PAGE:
Homosexuality and the Superhero Dialectic
Not sure if the newest superhero comics-to-prose book, Hero from Hyperion Books will attract the praise from fanboys/girls that Michael Chabon’s Kavalier and Clay or Austin Grossman’s Soon I Will Be Invincible did, but I suspect folks will be talking about it, particularly after Monday’s New York Times piece.
Perry Moore’s name won’t ring a bell, unless you read movie credits like Ms. CEO and I do (he’s exec-producing the Chronicles of Narnia films), but the subject of his first prose work — a high-schooler who comes to grips with his budding super powers and homosexuality — will hit home for some.
Moore’s book is a personal “jihad” aimed at the poor treatment — that’s at the very best — of gay superfolks by mainstream comics publishers, and in particular, the most famous one of them all, Marvel Comics’ Northstar who was killed by fellow Canadian Wolverine, albeit very temporarily.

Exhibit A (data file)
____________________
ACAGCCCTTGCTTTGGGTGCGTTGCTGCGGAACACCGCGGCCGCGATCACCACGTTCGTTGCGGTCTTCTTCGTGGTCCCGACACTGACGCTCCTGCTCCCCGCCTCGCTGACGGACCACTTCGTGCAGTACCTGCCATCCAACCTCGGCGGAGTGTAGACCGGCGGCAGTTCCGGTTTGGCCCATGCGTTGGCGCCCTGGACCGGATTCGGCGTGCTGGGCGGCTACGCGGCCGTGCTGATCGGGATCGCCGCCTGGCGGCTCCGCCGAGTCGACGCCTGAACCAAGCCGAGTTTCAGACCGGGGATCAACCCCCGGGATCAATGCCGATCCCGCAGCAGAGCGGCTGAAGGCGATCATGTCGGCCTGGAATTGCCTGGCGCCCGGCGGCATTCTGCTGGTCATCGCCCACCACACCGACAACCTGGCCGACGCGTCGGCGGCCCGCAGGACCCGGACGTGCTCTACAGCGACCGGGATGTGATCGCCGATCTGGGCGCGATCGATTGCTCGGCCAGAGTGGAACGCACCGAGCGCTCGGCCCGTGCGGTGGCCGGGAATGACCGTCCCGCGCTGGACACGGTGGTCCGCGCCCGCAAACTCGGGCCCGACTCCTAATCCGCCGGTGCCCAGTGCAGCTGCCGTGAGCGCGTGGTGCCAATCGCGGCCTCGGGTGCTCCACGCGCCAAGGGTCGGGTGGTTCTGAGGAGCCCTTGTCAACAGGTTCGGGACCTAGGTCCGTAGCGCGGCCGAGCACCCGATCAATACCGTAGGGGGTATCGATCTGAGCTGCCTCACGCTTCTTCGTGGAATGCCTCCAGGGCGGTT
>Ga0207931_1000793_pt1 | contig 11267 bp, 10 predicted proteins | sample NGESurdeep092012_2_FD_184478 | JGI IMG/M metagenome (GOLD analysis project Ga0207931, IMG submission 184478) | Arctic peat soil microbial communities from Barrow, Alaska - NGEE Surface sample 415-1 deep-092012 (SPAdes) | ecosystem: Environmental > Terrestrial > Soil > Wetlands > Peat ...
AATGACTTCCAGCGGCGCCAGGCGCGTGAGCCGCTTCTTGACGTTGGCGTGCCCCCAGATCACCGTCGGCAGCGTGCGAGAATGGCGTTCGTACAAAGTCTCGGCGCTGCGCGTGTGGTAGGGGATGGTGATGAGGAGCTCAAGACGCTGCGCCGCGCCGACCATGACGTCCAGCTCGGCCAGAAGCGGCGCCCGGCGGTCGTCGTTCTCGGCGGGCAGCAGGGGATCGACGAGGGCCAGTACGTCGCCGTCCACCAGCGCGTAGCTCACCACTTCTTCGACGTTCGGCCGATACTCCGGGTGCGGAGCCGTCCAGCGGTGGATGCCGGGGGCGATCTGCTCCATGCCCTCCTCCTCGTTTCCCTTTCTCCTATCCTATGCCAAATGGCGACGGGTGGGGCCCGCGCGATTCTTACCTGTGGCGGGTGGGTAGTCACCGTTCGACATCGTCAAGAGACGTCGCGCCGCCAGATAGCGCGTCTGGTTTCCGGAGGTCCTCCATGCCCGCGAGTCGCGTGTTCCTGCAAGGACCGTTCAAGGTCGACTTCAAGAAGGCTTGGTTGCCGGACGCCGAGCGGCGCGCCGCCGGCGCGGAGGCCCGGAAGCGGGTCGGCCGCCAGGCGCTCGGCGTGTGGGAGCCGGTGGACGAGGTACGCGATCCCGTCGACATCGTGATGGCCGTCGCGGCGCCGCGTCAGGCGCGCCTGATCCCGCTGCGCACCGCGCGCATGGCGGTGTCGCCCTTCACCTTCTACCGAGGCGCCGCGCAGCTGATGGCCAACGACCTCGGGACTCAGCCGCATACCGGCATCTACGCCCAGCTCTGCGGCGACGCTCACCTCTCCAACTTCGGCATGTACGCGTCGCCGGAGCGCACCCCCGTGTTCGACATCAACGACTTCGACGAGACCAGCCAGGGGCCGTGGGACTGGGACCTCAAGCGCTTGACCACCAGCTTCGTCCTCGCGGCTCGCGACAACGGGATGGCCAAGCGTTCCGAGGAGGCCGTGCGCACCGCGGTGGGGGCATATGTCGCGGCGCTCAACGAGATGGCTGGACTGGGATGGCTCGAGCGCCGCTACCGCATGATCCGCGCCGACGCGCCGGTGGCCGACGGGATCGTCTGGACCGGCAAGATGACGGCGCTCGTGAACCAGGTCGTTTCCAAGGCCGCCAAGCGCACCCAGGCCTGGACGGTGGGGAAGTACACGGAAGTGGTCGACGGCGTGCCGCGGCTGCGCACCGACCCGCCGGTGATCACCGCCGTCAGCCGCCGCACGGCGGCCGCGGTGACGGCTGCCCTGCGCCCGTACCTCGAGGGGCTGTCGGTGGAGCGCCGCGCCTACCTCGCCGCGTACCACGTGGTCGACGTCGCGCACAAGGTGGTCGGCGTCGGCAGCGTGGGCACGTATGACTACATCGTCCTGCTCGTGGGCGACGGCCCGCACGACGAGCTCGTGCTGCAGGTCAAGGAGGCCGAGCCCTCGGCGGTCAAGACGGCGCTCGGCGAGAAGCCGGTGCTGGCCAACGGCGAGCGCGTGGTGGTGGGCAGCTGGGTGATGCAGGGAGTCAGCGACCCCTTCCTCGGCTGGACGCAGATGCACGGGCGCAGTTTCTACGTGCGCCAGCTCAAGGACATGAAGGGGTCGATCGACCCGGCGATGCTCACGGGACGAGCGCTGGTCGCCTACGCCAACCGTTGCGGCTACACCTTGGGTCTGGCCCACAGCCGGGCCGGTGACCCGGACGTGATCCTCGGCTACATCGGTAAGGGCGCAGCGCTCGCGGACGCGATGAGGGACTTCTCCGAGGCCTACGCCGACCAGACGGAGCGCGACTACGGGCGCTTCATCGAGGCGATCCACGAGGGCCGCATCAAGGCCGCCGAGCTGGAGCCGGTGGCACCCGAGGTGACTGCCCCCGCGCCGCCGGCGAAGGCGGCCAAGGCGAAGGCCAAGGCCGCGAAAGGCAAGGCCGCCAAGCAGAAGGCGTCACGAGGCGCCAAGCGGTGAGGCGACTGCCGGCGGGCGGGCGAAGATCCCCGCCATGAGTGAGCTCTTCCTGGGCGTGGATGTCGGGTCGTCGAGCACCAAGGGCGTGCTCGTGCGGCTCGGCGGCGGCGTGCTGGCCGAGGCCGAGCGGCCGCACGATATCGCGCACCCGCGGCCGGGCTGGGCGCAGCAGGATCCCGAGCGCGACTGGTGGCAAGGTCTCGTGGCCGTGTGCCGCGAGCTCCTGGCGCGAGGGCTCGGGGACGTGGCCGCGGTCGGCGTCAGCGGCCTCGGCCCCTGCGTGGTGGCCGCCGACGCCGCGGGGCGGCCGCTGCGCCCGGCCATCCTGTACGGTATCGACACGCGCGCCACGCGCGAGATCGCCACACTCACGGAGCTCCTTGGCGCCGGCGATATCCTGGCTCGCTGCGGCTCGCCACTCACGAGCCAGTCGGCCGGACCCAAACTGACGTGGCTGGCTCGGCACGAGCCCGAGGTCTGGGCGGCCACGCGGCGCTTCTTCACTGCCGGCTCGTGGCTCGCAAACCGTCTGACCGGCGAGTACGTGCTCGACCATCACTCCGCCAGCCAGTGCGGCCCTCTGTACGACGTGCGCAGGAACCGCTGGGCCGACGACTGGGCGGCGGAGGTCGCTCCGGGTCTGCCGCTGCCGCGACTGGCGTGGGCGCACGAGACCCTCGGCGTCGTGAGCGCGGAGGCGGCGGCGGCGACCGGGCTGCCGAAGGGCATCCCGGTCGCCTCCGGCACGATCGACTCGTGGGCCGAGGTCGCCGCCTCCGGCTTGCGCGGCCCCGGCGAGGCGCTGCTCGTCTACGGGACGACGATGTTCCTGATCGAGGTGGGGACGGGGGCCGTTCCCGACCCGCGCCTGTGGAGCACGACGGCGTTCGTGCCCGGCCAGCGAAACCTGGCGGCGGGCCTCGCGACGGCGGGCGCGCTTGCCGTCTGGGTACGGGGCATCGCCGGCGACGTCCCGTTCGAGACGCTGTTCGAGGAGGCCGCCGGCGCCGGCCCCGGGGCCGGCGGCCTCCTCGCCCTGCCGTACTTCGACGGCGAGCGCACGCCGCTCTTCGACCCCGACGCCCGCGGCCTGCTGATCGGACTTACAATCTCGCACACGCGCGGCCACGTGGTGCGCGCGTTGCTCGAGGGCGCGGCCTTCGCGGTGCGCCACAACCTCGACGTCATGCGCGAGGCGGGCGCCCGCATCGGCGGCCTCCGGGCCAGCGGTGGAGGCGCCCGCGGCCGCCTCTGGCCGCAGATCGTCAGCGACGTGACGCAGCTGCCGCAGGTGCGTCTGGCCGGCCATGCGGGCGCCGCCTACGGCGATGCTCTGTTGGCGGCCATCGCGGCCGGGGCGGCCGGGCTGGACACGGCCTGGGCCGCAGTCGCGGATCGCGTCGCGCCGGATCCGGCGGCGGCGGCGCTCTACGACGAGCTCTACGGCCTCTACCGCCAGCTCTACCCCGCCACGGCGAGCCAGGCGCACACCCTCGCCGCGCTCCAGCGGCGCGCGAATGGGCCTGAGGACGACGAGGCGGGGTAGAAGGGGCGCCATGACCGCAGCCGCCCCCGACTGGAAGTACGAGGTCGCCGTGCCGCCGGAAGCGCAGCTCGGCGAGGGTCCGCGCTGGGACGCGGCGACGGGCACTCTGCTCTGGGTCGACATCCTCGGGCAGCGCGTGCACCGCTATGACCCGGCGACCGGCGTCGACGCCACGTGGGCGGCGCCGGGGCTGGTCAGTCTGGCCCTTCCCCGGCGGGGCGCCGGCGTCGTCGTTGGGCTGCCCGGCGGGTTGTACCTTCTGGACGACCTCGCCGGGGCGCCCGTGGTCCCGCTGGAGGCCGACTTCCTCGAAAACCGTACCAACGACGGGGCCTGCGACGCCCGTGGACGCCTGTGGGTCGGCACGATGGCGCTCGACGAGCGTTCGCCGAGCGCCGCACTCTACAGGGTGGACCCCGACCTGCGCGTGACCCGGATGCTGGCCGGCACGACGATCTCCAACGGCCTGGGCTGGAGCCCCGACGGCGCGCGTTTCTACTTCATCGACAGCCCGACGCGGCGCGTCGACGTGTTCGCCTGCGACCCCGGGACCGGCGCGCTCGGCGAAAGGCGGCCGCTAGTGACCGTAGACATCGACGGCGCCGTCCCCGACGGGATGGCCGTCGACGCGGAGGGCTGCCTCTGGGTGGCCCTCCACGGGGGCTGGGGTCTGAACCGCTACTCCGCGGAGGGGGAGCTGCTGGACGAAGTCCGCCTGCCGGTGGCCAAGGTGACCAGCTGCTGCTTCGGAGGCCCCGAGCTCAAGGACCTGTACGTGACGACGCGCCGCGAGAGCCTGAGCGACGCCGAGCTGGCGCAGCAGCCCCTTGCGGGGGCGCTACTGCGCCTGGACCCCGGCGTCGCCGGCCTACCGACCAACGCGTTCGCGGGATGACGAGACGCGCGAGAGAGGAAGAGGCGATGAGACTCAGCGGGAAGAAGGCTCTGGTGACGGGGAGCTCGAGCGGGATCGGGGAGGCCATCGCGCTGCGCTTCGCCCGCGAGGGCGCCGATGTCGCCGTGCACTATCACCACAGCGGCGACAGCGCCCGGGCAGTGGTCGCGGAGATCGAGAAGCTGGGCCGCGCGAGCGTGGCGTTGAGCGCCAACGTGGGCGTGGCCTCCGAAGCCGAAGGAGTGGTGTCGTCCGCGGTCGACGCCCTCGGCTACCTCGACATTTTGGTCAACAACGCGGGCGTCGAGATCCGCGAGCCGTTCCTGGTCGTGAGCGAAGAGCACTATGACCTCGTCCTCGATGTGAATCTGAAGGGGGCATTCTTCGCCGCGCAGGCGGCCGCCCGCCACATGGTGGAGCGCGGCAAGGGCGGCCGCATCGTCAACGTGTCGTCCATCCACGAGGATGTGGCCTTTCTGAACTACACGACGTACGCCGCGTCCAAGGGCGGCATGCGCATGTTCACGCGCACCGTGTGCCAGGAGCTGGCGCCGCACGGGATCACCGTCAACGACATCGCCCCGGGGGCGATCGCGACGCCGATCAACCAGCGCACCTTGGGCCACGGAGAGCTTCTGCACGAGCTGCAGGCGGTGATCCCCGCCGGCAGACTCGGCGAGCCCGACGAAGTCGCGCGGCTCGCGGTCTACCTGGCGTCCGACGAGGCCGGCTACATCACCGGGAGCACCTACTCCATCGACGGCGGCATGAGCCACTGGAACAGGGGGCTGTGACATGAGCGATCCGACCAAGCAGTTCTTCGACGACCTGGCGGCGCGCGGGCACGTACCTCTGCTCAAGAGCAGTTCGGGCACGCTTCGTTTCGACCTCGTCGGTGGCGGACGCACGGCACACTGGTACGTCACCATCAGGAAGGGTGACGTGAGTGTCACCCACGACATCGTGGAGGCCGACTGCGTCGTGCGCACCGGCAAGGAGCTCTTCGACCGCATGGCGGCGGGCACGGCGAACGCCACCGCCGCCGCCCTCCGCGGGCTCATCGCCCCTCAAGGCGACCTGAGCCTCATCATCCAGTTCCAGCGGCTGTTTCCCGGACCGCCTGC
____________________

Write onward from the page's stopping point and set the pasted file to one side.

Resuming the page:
Considering the best revenge in life is success, it’s all the more fitting (to me anyway) that Alison Bechdel was one of the major guests at July’s Comic-Con International: San Diego where her celebrated memoir, Fun Home: A Family Tragicomic, won an Eisner Award for Best Reality-Based Work.
No question, mainstream comics, as a medium, is capable of capturing all the richness and diversity life — gay or straight — has to offer. Shouldn’t this industry be encouraging more of it? Or, do you believe “reality” encroaches way too much into your hobby already?